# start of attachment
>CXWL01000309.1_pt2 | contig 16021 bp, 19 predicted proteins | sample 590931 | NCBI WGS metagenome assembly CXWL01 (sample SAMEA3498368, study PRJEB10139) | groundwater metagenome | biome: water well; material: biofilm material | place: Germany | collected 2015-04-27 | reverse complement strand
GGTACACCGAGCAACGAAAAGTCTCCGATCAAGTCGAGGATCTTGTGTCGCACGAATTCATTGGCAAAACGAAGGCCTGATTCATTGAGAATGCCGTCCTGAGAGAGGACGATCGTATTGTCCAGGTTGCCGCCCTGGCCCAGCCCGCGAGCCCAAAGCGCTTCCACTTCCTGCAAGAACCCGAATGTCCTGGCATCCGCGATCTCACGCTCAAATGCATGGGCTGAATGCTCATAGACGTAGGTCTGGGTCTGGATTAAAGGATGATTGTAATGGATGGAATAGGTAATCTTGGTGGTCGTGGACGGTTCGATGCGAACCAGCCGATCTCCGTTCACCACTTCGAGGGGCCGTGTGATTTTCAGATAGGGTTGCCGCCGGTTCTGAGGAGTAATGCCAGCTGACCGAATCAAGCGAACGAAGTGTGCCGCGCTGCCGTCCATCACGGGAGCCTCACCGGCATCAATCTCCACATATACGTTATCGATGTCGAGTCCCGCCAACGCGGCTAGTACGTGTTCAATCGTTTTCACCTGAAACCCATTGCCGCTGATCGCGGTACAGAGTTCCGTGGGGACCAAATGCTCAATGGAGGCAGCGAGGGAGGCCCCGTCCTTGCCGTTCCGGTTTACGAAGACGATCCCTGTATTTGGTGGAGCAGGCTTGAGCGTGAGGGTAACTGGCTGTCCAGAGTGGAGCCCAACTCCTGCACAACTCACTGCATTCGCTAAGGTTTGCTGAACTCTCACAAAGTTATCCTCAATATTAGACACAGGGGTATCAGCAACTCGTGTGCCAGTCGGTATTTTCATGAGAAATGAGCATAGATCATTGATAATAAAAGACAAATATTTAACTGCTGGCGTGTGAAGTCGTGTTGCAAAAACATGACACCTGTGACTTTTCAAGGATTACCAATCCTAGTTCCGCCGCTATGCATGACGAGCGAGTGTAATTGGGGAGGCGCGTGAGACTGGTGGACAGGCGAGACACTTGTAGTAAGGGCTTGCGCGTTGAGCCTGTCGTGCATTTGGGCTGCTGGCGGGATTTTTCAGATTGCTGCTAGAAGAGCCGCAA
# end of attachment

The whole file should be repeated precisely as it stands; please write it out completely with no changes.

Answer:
>CXWL01000309.1_pt2 | contig 16021 bp, 19 predicted proteins | sample 590931 | NCBI WGS metagenome assembly CXWL01 (sample SAMEA3498368, study PRJEB10139) | groundwater metagenome | biome: water well; material: biofilm material | place: Germany | collected 2015-04-27 | reverse complement strand
GGTACACCGAGCAACGAAAAGTCTCCGATCAAGTCGAGGATCTTGTGTCGCACGAATTCATTGGCAAAACGAAGGCCTGATTCATTGAGAATGCCGTCCTGAGAGAGGACGATCGTATTGTCCAGGTTGCCGCCCTGGCCCAGCCCGCGAGCCCAAAGCGCTTCCACTTCCTGCAAGAACCCGAATGTCCTGGCATCCGCGATCTCACGCTCAAATGCATGGGCTGAATGCTCATAGACGTAGGTCTGGGTCTGGATTAAAGGATGATTGTAATGGATGGAATAGGTAATCTTGGTGGTCGTGGACGGTTCGATGCGAACCAGCCGATCTCCGTTCACCACTTCGAGGGGCCGTGTGATTTTCAGATAGGGTTGCCGCCGGTTCTGAGGAGTAATGCCAGCTGACCGAATCAAGCGAACGAAGTGTGCCGCGCTGCCGTCCATCACGGGAGCCTCACCGGCATCAATCTCCACATATACGTTATCGATGTCGAGTCCCGCCAACGCGGCTAGTACGTGTTCAATCGTTTTCACCTGAAACCCATTGCCGCTGATCGCGGTACAGAGTTCCGTGGGGACCAAATGCTCAATGGAGGCAGCGAGGGAGGCCCCGTCCTTGCCGTTCCGGTTTACGAAGACGATCCCTGTATTTGGTGGAGCAGGCTTGAGCGTGAGGGTAACTGGCTGTCCAGAGTGGAGCCCAACTCCTGCACAACTCACTGCATTCGCTAAGGTTTGCTGAACTCTCACAAAGTTATCCTCAATATTAGACACAGGGGTATCAGCAACTCGTGTGCCAGTCGGTATTTTCATGAGAAATGAGCATAGATCATTGATAATAAAAGACAAATATTTAACTGCTGGCGTGTGAAGTCGTGTTGCAAAAACATGACACCTGTGACTTTTCAAGGATTACCAATCCTAGTTCCGCCGCTATGCATGACGAGCGAGTGTAATTGGGGAGGCGCGTGAGACTGGTGGACAGGCGAGACACTTGTAGTAAGGGCTTGCGCGTTGAGCCTGTCGTGCATTTGGGCTGCTGGCGGGATTTTTCAGATTGCTGCTAGAAGAGCCGCAA